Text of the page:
Tag archives for EPA
What do these places have in common: Camp Lejeune in North Carolina; Mountain View, California, where Google headquarters are located; Endicott, NY – the birthplace of IBM; and 389 Superfund sites in at least 48 states plus Puerto Rico and the Virgin Islands? All are contaminated by trichloroethylene (TCE), a carcinogenic solvent. TCE’s health hazards are well-documented. So why are Republicans rushing to condemn EPA’s just-completed TCE risk assessment?
When a widely used chemical is identified as an environmental health hazard and targeted for phase-out and elimination, among the most challenging questions for those involved with making such a chemical are: What to use instead? and Will the replacement be safe? The US Environmental Protection Agency’s report identifying alternatives to the flame retardant hexabromocyclododecane (HBCD) illustrates how difficult those questions can be to answer.
Following the deadly April 17, 2013 explosion at the West, Texas fertilizer plant – and a series of other catastrophic incidents involving hazardous materials – President Obama directed federal agencies to improve chemical facility security and safety. Their report makes recommendations but does not mandate any immediate action. Meanwhile, dangerous chemical releases occur at workplaces around the US almost daily.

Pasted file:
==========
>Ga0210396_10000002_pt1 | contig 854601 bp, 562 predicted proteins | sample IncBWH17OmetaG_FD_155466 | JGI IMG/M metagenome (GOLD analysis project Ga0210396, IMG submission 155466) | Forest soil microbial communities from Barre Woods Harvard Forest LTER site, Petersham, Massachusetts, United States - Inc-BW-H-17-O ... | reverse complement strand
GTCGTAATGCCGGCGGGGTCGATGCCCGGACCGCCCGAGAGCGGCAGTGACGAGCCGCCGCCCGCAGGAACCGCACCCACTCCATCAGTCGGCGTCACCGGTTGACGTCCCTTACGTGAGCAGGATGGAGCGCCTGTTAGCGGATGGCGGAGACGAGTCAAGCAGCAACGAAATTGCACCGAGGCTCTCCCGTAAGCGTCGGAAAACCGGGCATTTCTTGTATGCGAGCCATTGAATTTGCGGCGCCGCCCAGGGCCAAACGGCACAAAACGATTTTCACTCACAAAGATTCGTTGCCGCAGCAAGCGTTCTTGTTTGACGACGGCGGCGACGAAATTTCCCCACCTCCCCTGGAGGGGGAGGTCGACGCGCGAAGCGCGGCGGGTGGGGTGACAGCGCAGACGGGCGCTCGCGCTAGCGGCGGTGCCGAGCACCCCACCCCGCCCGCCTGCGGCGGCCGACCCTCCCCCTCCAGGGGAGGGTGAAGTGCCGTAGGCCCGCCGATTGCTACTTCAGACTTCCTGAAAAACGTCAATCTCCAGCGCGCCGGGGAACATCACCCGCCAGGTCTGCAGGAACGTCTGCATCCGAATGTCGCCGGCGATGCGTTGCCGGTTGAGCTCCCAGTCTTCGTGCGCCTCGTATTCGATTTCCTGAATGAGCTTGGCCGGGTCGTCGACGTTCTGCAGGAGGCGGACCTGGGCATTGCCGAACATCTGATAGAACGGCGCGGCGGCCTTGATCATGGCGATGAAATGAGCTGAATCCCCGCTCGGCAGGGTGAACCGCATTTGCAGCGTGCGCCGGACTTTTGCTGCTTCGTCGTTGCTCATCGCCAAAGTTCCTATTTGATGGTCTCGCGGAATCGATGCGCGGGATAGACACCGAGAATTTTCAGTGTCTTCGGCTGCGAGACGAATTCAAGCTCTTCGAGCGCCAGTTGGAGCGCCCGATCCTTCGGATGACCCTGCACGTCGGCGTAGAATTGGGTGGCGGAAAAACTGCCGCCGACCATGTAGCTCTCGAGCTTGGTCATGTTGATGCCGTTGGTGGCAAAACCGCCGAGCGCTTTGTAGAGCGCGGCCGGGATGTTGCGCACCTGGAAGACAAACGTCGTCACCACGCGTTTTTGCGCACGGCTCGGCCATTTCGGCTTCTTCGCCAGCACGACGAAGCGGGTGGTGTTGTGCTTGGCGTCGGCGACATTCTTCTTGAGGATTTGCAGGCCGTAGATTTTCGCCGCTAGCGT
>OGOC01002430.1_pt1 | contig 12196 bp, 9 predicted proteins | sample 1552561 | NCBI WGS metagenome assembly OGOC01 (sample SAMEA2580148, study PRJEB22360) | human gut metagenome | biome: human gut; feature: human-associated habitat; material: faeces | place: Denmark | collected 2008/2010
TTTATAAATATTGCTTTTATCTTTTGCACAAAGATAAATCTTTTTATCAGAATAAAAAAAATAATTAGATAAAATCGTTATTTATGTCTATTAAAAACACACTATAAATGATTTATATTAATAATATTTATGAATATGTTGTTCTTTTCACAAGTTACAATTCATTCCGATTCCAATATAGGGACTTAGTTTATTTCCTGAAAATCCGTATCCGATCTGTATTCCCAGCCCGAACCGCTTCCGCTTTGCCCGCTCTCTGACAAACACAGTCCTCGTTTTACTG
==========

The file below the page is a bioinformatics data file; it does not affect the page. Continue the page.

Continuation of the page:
Conditions on Florida tomato farms improve thanks to the Fair Food Program; federal officials are developing a protective inhalation screening level for the West Virginia chemical spill region; and a Government Accountability Project expert testifies on whistleblower protections in observance of Workers Memorial Day.
“For us it’s personal,” said Jeannie Economos, Farmworker Association of Florida Pesticide Safety and Environmental Health Project Coordinator. “It’s a daily issue for us. Every day with a weaker protection standard is another day a worker is exposed to pesticides,” she said. On February 20th the EPA proposed revisions to its Worker Protection Standard for agricultural pesticides. Farm worker advocates are welcoming the proposal – the first update since 1992 – but see both improvements and what some are calling “steps backward.”
The Obama Administration, at the urging of chemical manufacturers, withdrew two EPA actions proposed under the Toxic Substance Control Act. The measures would have provided the public more information about the hazards associated with certain chemical substances.
A federal judge rebukes a coal company that sued a miner for filing a whistleblower discrimination complaint; EPA and OSHA have yet to announce formal enforcement activities for the West, Texas fertilizer plant explosion; and LA bus drivers say pesticides used on buses are making them sick.
When most of us pass by a new high-rise or drive down a new road, we rarely think: Did the builders and planners consider my health? However, a new report from the U.S. Environmental Protection Agency offers evidence that certain types of land use and transportation decisions can indeed limit the human health and environmental impacts of development.
Although EPA banned commercially manufactured PCBs in 1979, it still allows PCBs that occur as manufacturing by-products. Recent research has found these by-product PCBs in air and water samples from across the US. Are workers at risk from exposure to these substances?